Tesco in Turkey

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Case Details:

Case Code : BSTR407
Case Length : 15 Pages
Period : 2002-2011
Pub Date : 2012
Teaching Note :Not Available
Organization : Tesco Plc.
Industry : Retail
Countries : UK, Turkey

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This case study was compiled from published sources, and is intended to be used as a basis for class discussion. It is not intended to illustrate either effective or ineffective handling of a management situation. Nor is it a primary information source.

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"One important thing that distinguishes Turkey is its young and growing population, which is open to innovation and challenges retailers to develop new products and services. Turkish customers care deeply about the food they consume. They want to know that it is fresh and a quality product that they can trust. The company has faith in the potential of Turkey's dynamic and growing market." 1

-Ellen Gladdens, Corporate Affairs Director, Tesco Kipa, in 2011.


In December 2011, Tesco Kipa, the Turkish arm of the leading UK-based retailer, Tesco Plc. (Tesco) entered into an agreement with Turkey-based supermarket chain Ardas Gida Dagitim Sanayi & Ticaret AS (Ardas)2 , to acquire the 21 stores that Ardas operated across the country.3

This was Tesco's most major acquisition in Turkey4 after it entered the market in 2003 by acquiring the Kipa Kitle Pazarlama Ticaret ve Gida Sanayi AS (Kipa) chain. Post acquisition, the company was called Tesco Kipa. It grew rapidly and within five years, it was operating through 77 stores in different formats.5

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Though Tesco had been operating in the country for several years, it had not managed to become one of the top players in Turkish retail. For the financial year ending February 2011, the contribution of the Turkish operations stood at 700 million out of Tesco's total revenue of 60.9 billion. Tesco's US operations with revenue of 495 million, and Japanese venture with 476 million were behind Turkey as far as revenues were concerned.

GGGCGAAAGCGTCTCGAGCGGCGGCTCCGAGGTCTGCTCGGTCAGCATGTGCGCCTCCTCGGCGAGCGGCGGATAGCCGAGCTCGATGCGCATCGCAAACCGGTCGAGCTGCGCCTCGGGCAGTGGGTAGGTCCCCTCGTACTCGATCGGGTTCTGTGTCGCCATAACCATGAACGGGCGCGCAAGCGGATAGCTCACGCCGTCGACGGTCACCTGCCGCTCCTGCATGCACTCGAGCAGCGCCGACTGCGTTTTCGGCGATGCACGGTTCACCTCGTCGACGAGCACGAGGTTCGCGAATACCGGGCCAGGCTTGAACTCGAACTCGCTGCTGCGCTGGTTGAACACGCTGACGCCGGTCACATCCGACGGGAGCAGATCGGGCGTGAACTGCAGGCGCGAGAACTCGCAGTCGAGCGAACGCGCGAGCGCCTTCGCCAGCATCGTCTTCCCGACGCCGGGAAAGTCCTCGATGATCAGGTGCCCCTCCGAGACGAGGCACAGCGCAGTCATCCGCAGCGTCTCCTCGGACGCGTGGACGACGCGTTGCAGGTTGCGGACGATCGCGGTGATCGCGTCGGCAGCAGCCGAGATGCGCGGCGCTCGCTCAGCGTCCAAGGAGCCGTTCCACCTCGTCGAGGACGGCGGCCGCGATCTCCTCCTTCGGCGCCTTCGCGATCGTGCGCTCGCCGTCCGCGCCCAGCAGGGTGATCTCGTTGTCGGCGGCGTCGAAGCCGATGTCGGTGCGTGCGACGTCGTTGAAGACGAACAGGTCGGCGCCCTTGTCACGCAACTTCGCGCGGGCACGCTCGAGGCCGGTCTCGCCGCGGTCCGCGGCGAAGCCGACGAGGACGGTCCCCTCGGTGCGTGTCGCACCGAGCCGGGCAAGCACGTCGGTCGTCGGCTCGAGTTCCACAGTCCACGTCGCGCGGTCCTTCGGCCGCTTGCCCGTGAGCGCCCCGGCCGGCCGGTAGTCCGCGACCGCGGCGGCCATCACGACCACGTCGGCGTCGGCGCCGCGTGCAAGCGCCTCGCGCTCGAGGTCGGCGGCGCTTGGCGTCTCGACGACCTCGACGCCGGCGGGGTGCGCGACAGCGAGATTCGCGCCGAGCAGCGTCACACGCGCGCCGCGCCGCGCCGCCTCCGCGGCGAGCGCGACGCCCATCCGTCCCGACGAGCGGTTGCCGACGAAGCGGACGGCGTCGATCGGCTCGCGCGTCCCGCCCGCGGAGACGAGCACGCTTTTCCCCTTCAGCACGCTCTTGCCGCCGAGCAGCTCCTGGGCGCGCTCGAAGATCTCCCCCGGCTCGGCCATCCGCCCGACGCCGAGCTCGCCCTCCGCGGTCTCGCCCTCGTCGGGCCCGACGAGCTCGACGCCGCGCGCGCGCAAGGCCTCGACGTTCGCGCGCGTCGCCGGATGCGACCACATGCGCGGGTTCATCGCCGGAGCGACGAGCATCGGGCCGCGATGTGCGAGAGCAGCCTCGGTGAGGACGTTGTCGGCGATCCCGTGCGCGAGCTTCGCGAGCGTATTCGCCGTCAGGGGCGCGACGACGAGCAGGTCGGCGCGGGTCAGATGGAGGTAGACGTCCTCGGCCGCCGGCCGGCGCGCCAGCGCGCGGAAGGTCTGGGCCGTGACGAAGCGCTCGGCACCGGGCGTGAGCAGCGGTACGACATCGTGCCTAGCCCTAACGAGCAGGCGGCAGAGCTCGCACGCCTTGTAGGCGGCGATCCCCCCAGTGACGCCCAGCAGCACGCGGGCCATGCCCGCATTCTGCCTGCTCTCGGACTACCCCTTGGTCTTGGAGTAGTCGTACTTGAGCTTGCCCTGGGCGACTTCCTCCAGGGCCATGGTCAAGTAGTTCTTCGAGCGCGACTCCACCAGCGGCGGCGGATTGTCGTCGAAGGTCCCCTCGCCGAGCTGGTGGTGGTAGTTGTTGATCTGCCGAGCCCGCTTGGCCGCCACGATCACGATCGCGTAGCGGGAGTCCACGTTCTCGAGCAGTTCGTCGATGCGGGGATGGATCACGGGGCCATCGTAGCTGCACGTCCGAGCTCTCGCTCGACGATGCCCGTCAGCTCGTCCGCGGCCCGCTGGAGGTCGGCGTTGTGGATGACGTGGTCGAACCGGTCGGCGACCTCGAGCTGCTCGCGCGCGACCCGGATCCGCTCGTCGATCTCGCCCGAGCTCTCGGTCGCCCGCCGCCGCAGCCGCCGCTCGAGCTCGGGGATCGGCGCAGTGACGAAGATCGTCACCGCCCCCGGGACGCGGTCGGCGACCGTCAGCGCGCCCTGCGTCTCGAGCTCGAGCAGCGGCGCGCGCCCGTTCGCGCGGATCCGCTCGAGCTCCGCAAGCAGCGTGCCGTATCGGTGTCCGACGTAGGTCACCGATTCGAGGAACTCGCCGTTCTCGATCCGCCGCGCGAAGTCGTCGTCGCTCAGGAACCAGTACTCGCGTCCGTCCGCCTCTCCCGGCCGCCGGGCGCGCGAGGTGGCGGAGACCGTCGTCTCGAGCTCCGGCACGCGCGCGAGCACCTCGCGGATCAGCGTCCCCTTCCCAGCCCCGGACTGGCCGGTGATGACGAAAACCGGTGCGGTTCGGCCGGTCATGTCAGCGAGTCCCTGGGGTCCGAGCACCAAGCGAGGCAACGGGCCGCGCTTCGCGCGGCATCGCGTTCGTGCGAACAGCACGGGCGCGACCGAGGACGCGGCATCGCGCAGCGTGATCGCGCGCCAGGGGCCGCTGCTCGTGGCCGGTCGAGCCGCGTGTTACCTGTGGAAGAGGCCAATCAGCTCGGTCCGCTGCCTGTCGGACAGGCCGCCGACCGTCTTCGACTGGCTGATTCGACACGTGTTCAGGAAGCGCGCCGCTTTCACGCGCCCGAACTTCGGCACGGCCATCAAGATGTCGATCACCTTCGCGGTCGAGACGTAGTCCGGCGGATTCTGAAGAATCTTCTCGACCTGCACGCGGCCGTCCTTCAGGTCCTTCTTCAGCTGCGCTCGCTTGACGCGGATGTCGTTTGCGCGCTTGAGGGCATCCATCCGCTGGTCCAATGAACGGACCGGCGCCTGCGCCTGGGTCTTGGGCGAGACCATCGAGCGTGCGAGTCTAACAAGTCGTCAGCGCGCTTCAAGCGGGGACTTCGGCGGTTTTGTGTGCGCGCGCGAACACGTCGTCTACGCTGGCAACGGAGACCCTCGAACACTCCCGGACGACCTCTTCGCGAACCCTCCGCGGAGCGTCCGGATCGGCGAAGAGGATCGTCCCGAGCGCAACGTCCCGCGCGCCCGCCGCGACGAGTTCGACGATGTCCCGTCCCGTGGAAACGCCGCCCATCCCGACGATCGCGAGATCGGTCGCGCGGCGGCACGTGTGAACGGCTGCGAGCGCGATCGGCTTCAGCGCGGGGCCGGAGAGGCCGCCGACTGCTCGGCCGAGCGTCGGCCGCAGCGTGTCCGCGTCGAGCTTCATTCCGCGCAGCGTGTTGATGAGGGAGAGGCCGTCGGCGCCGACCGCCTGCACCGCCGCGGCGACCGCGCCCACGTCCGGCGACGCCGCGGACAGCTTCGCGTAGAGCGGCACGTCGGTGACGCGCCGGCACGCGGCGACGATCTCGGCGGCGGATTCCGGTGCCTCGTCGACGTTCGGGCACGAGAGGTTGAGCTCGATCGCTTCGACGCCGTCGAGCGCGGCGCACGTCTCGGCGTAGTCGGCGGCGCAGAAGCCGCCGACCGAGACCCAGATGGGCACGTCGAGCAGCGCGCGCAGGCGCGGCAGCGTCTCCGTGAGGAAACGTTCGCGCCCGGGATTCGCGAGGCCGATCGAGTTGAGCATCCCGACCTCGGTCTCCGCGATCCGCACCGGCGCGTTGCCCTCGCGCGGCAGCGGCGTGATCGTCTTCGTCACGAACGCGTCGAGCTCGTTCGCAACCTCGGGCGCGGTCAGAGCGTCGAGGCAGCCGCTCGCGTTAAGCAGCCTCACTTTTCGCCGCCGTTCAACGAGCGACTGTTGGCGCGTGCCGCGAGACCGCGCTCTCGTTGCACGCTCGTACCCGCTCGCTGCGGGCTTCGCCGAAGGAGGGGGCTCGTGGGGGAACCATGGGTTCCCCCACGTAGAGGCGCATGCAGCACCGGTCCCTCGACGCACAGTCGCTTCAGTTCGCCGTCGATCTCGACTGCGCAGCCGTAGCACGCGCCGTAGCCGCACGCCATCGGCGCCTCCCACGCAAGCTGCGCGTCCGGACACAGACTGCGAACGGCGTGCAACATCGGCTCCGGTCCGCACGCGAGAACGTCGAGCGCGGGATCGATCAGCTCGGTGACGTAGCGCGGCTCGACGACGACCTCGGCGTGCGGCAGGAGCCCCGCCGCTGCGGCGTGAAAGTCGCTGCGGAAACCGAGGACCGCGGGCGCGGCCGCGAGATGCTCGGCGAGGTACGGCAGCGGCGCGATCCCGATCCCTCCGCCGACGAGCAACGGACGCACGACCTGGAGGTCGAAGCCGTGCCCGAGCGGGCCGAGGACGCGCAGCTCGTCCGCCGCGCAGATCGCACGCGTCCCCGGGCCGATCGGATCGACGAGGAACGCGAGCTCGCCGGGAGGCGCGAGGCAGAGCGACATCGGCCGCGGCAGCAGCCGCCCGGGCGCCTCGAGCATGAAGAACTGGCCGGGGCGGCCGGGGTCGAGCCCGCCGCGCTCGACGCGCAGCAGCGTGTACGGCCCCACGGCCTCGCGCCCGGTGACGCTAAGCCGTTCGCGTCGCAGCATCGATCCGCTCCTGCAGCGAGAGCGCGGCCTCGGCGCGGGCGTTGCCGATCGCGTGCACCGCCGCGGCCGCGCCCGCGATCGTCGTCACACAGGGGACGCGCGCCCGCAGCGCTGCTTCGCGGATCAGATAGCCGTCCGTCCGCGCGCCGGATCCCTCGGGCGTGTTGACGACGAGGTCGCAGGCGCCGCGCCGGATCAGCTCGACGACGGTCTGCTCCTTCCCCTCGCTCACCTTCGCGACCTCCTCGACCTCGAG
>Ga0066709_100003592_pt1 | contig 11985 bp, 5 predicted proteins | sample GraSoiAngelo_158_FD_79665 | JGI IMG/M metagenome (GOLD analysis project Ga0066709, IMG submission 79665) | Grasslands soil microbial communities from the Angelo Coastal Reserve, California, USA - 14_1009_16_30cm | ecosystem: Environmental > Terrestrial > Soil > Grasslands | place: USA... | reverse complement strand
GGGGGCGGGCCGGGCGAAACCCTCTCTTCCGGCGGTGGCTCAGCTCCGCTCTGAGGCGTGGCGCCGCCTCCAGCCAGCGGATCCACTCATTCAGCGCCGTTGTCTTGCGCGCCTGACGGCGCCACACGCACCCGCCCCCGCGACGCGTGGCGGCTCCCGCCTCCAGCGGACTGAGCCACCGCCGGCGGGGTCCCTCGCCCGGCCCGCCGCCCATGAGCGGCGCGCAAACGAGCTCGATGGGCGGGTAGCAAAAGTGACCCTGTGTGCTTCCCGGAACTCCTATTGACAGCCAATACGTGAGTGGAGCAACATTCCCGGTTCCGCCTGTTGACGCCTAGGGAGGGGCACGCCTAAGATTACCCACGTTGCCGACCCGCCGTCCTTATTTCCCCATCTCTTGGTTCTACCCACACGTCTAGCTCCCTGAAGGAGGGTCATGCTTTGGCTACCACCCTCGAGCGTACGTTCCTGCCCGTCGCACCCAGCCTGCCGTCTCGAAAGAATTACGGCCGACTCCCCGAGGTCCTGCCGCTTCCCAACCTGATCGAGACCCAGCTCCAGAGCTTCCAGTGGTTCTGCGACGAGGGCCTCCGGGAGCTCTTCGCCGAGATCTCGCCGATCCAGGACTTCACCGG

After Tesco announced its exit from Japan in August 2011, citing failure to build a successful and scalable business as the reason, analysts predicted that Tesco would exit from the USA, Turkey, and China, where its performance was not up to the mark. But others were of the view that Tesco would continue operating there. According to analysts from Barclays Capital, "Although this sale is likely to cause investors to look toward potential exits of other loss making/underperforming markets (US, China, Turkey for example), we believe Tesco views these countries as much longer-term growth opportunities than Japan was ever likely to be, and therefore the decision to exit is significantly harder.6"

Tesco showed no signs of exiting the market. On the other hand, it announced that it intended to expand in Turkey and increase the number of stores to 150 by the end of 2012. Mike Arnott, Trading Director of Tesco Kipa, said, "We may consider acquiring some Turkish retail chains as we are open to all possibilities to grow in Turkey.7" Observers, however, remained skeptical about Tesco's future prospects in the market.

Background Note - Next Page>>

1] "Turkish Retail Market Maintains Dynamism, Customers Promote Innovation," www.goldpara.com, September 5, 2011.
2] Ardas located in Kashira city, Turkey, was a limited liability company. The supermarket stores dealt primarily with food retail.
3] Aydan Eksin, "Tesco Kipa to Acquire Leases of Turkish 21-Store Chain," www.bloomberg.com, December 23, 2011.
4] Turkey was the 17th largest economy in the world with a Gross Domestic Product GDP of US$737 billion in 2010. In 2010, the amount of food exports from Turkey to Tesco's supermarkets in Europe reached $3.5million and non-food exports reached approximately $150 million.
5] These included supermarkets, hypermarkets, and gas service stations.
6] "Tesco Quits Japan: What the Analysts Say," www.telegraph.co.uk, January 27, 2012.
7] "Global Supermarket Chain Tesco to Invest in Turkey," www.propertyturkeyforsale.com, September 16, 2011.

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